Wednesday, February 2, 2011

Black History Month, my way

Yeah, we Conservatives (to include Libertarians, Republicans, and Tea Party folk) are such a wretched, racist bunch. So racist in fact our historical annals are filled with things like fighting for segregation, starting the KKK, and spying on Martin Luther King. Oh, wait...that was the Democrats. I've gone over that before. In fact, I'm so racist that each day this month I shall endeavor to highlight an inspirational black American or group of black Americans.

Since I missed yesterday I'll have to post two today.

First up is one of the first black heroes of the United States. Today we salute Crispus Attucks, the first martyr of the American Revolution.

In the fall of 1768, British soldiers were sent to Boston to help control growing colonial unrest, but this only increased tensions with those colonists who opposed the presence of troops. After dusk on Monday, March 5, 1770, a crowd of colonists confronted a sentry who had struck a boy for complaining that an officer was late in paying a wigmaker’s bill.

As anger escalated, a church bell rang, which drew people out of their homes. The British soldiers of the 29th Regiment of Foot were called to duty to quell the burgeoning riot. In turn, townspeople responded by hurling snowballs and debris at the soldiers. A group of men led by Attucks approached the vicinity of the government building (now known as the Old State House) with clubs in hand. Violence soon erupted, and a soldier was struck with a thrown piece of wood. Some accounts named Attucks as the person responsible. Other witnesses stated that Attucks was "leaning upon a stick" when the soldiers opened fire.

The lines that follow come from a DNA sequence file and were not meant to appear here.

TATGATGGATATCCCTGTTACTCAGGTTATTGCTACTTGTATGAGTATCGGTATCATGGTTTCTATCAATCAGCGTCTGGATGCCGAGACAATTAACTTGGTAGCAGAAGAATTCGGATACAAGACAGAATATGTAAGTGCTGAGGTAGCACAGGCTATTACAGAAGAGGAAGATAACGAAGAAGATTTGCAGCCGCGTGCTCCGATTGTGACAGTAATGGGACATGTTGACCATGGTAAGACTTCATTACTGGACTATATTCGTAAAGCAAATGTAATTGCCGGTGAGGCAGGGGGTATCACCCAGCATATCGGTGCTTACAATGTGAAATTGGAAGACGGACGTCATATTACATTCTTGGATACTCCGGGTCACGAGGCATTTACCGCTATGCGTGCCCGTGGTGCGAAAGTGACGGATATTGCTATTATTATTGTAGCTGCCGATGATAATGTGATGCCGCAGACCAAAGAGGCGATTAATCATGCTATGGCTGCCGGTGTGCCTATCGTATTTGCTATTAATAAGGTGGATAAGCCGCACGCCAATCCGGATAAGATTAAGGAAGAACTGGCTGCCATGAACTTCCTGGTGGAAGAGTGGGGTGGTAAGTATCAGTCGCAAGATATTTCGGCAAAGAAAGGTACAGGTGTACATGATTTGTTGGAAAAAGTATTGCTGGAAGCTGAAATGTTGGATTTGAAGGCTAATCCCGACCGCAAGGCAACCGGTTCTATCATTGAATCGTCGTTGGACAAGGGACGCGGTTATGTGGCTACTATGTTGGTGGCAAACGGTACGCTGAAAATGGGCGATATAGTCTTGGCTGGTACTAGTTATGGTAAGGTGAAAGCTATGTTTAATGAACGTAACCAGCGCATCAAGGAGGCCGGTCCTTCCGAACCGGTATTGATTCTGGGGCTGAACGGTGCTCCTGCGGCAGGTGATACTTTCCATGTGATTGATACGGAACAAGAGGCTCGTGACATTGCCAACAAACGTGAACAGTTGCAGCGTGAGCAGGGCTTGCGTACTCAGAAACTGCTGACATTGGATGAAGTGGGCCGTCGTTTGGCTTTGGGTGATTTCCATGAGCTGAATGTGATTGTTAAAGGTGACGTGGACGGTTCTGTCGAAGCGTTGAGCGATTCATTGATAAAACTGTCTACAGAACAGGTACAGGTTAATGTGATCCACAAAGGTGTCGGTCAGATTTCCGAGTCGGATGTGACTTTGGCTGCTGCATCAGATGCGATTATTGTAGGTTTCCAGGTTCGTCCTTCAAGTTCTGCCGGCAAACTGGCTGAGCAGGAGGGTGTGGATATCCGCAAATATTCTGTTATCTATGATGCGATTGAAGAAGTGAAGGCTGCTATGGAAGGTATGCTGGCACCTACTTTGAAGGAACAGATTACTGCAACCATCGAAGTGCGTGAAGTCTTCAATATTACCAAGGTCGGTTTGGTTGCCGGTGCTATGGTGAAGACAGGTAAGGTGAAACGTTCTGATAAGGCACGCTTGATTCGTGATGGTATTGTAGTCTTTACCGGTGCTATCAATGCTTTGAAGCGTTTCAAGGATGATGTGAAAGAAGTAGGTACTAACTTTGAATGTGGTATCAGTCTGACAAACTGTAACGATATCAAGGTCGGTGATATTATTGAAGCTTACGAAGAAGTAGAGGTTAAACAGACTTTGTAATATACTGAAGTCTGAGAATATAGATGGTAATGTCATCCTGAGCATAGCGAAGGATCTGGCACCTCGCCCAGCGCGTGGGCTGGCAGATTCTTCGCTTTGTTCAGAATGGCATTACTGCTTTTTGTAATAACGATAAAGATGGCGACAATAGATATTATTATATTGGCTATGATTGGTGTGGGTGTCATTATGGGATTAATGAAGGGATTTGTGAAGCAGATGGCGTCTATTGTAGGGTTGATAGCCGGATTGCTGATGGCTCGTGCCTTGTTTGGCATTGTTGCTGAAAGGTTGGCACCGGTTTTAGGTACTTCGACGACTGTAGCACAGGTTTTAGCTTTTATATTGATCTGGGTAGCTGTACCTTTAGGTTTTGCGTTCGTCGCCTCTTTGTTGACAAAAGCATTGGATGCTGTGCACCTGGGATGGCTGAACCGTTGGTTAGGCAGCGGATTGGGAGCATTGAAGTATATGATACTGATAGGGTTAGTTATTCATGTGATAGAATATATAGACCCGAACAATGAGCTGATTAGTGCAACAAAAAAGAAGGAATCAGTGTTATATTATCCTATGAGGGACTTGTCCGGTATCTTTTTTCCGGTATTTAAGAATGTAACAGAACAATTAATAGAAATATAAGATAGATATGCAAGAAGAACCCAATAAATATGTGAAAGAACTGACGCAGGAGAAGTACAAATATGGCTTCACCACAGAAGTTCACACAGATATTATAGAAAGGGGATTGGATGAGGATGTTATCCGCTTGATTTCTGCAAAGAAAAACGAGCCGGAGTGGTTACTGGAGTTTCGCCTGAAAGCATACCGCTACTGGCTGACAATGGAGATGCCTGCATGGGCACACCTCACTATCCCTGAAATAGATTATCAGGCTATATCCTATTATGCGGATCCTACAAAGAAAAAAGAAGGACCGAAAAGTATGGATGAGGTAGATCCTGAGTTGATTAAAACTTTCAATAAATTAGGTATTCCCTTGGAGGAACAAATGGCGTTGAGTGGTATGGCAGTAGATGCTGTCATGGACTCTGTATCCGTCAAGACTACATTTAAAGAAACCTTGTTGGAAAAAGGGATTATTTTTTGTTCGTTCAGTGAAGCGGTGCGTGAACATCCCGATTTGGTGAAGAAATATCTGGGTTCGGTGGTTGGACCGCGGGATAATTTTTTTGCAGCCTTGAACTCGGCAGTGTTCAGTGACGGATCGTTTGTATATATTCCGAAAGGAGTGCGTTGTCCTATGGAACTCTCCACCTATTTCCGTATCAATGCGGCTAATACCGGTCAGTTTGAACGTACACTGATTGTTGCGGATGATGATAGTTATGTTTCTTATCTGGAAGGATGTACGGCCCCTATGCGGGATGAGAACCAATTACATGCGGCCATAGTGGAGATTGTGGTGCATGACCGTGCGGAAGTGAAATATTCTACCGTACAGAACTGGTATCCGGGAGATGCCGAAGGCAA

Little is known for certain about Crispus Attucks beyond that he was possibly a sailor and, along with rope maker Samuel Gray and mariner James Caldwell, died "on the spot" during the incident at the scene of the attack. Some speculate that he was of mixed African and Wampanoag Indian heritage while others claim he was an escaped slave.

Five Americans were killed and six others were wounded in what became known as the Boston Massacre. Two of those wounded also died. Attucks was the first one killed; he took two bullets in the chest. County Coroners Robert Pierpoint and Thomas Crafts Jr. conducted an autopsy on Crispus Attucks. Attucks’ body was carried to Faneuil Hall, where it lay in state until Thursday, March 8, when he and the other victims were buried together in the Granary Burying Ground.

Founded in 1660, the Granary Burying Ground is the city of Boston's third-oldest cemetery. Located on Tremont Street, it is the final resting place for many notable Revolutionary War-era patriots, including three signers of the Declaration of Independence (John Hancock, Samuel Adama, and Robert Paine), Paul Revere and the aforementioned five victims of the Boston Massacre. The cemetery is adjacent to Park Street Church and immediately across from Suffolk University Law School.

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